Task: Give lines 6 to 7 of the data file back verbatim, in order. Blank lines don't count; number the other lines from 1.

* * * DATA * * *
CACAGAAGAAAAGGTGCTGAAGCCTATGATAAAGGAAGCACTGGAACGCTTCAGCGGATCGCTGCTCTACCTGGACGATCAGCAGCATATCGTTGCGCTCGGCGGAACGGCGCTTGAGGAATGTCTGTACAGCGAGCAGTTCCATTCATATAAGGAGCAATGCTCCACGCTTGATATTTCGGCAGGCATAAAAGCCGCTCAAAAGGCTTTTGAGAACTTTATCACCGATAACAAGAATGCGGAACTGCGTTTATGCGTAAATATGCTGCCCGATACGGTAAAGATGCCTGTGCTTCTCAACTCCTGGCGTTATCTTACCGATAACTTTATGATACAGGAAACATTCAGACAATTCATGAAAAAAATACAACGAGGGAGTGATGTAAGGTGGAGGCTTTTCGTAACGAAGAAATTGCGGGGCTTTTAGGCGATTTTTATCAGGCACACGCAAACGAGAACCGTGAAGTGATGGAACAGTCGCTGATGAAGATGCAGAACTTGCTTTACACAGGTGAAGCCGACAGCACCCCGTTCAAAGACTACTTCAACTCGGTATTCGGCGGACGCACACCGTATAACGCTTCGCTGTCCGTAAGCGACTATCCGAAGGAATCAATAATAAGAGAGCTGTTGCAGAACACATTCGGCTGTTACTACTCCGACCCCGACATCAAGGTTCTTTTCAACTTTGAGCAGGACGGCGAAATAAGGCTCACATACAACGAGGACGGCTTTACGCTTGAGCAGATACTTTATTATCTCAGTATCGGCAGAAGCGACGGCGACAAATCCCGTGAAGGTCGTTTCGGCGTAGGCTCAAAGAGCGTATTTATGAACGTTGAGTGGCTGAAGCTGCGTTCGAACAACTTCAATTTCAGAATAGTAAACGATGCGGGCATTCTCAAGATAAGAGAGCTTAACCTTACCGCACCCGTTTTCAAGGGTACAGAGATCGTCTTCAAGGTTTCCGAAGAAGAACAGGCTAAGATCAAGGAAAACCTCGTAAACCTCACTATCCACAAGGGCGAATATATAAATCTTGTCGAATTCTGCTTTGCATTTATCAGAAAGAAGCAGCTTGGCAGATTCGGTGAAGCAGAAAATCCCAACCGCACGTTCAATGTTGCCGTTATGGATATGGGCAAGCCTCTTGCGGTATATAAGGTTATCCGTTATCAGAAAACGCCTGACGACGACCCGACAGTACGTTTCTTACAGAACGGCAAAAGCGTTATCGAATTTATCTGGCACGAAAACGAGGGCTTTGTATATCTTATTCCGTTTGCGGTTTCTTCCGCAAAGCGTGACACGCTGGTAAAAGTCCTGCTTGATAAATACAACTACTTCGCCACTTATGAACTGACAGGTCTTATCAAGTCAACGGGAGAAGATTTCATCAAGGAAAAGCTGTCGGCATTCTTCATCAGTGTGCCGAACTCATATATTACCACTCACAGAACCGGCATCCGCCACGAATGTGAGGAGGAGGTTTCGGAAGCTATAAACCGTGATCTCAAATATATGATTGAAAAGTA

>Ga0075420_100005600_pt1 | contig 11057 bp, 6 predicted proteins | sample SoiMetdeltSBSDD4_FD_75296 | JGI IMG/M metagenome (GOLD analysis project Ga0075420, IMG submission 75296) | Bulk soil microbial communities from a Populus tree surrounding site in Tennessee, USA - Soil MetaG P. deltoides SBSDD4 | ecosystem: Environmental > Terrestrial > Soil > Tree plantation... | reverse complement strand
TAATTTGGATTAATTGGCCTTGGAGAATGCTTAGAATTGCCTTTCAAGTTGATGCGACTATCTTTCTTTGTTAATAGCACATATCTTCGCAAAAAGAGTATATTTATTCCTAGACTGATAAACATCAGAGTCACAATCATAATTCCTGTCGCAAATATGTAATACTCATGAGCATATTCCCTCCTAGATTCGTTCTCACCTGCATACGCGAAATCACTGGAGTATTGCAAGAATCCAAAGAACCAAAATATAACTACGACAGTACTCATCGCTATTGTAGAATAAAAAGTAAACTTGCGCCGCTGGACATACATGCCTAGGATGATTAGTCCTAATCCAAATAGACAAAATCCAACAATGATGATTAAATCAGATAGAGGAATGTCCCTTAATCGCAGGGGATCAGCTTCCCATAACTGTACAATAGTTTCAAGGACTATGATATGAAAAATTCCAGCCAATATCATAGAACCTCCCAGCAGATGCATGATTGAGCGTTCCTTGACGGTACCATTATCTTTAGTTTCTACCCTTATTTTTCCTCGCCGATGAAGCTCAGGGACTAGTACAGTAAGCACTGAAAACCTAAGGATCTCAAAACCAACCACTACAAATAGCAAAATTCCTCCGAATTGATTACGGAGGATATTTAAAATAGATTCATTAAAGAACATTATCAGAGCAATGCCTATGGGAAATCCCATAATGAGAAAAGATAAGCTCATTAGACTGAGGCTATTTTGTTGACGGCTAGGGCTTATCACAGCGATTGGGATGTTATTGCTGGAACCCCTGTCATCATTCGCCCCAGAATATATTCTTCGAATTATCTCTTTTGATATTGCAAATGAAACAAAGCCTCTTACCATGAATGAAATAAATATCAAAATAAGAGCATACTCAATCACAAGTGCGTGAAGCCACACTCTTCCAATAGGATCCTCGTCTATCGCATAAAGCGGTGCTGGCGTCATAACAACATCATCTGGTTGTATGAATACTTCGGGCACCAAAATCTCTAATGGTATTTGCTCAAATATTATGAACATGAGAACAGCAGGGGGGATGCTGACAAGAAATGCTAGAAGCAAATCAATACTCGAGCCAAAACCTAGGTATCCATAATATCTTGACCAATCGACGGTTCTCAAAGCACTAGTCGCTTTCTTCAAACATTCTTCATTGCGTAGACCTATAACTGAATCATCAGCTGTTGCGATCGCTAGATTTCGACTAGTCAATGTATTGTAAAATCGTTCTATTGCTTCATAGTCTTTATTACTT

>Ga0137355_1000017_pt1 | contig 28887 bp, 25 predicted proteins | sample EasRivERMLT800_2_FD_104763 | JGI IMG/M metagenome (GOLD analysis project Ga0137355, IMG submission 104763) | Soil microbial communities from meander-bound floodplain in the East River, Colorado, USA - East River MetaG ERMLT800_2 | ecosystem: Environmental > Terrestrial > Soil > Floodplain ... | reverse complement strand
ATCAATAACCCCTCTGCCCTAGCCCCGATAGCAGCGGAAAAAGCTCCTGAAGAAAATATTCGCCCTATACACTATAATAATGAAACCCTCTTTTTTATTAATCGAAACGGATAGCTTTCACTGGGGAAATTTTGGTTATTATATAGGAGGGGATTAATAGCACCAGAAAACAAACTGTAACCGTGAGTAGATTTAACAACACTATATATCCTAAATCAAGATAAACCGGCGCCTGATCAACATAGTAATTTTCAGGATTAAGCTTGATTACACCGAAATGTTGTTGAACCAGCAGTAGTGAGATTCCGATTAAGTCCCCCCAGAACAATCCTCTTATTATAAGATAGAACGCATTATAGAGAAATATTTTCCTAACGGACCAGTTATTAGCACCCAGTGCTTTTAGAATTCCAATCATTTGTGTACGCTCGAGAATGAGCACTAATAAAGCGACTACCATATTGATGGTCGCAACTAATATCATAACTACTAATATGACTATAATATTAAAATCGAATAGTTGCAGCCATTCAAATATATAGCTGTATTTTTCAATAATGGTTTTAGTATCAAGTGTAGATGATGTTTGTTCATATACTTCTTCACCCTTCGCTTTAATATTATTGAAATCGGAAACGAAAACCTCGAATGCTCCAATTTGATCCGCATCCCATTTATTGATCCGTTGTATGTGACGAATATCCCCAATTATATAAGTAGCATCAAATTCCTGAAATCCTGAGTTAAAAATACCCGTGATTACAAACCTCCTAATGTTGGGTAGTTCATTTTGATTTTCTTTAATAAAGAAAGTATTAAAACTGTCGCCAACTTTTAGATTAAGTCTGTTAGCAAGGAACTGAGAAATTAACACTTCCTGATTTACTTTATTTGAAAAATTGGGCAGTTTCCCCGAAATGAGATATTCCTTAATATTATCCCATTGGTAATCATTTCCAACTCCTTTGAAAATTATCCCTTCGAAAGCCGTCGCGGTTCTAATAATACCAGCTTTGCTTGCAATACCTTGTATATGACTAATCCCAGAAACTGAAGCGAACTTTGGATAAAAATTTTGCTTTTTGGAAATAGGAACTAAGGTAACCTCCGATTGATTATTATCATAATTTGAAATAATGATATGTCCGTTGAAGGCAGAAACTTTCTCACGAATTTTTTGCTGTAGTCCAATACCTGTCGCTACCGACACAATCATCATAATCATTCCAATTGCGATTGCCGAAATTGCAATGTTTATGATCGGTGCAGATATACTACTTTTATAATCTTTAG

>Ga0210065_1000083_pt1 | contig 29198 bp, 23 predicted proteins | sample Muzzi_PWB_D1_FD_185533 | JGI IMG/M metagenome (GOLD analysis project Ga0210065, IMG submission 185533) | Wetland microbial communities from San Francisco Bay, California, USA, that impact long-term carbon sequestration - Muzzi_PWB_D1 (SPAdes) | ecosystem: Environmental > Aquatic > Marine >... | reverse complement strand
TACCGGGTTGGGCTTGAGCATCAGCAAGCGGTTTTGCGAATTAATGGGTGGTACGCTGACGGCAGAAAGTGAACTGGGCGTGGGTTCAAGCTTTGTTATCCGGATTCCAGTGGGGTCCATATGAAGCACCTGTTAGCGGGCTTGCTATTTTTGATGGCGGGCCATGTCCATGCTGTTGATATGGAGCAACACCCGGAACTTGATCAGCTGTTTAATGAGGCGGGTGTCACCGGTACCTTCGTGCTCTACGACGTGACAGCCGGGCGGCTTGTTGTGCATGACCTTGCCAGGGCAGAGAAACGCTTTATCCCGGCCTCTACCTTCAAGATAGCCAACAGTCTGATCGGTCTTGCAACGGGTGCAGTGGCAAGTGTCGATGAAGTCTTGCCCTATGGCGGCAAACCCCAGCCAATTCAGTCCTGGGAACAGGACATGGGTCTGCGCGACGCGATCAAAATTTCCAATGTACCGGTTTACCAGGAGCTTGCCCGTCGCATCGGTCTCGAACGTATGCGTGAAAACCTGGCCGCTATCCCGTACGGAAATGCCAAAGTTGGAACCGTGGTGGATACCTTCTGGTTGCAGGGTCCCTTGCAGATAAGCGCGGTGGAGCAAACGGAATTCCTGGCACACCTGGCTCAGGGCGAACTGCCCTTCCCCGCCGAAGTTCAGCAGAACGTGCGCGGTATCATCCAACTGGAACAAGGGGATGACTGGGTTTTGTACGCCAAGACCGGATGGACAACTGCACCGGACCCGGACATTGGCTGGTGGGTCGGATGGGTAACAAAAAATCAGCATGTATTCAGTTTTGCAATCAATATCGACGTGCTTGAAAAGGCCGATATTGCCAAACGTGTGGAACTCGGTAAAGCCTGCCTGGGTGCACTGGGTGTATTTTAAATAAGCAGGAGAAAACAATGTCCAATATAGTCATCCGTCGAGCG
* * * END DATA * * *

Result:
>Ga0210065_1000083_pt1 | contig 29198 bp, 23 predicted proteins | sample Muzzi_PWB_D1_FD_185533 | JGI IMG/M metagenome (GOLD analysis project Ga0210065, IMG submission 185533) | Wetland microbial communities from San Francisco Bay, California, USA, that impact long-term carbon sequestration - Muzzi_PWB_D1 (SPAdes) | ecosystem: Environmental > Aquatic > Marine >... | reverse complement strand
TACCGGGTTGGGCTTGAGCATCAGCAAGCGGTTTTGCGAATTAATGGGTGGTACGCTGACGGCAGAAAGTGAACTGGGCGTGGGTTCAAGCTTTGTTATCCGGATTCCAGTGGGGTCCATATGAAGCACCTGTTAGCGGGCTTGCTATTTTTGATGGCGGGCCATGTCCATGCTGTTGATATGGAGCAACACCCGGAACTTGATCAGCTGTTTAATGAGGCGGGTGTCACCGGTACCTTCGTGCTCTACGACGTGACAGCCGGGCGGCTTGTTGTGCATGACCTTGCCAGGGCAGAGAAACGCTTTATCCCGGCCTCTACCTTCAAGATAGCCAACAGTCTGATCGGTCTTGCAACGGGTGCAGTGGCAAGTGTCGATGAAGTCTTGCCCTATGGCGGCAAACCCCAGCCAATTCAGTCCTGGGAACAGGACATGGGTCTGCGCGACGCGATCAAAATTTCCAATGTACCGGTTTACCAGGAGCTTGCCCGTCGCATCGGTCTCGAACGTATGCGTGAAAACCTGGCCGCTATCCCGTACGGAAATGCCAAAGTTGGAACCGTGGTGGATACCTTCTGGTTGCAGGGTCCCTTGCAGATAAGCGCGGTGGAGCAAACGGAATTCCTGGCACACCTGGCTCAGGGCGAACTGCCCTTCCCCGCCGAAGTTCAGCAGAACGTGCGCGGTATCATCCAACTGGAACAAGGGGATGACTGGGTTTTGTACGCCAAGACCGGATGGACAACTGCACCGGACCCGGACATTGGCTGGTGGGTCGGATGGGTAACAAAAAATCAGCATGTATTCAGTTTTGCAATCAATATCGACGTGCTTGAAAAGGCCGATATTGCCAAACGTGTGGAACTCGGTAAAGCCTGCCTGGGTGCACTGGGTGTATTTTAAATAAGCAGGAGAAAACAATGTCCAATATAGTCATCCGTCGAGCG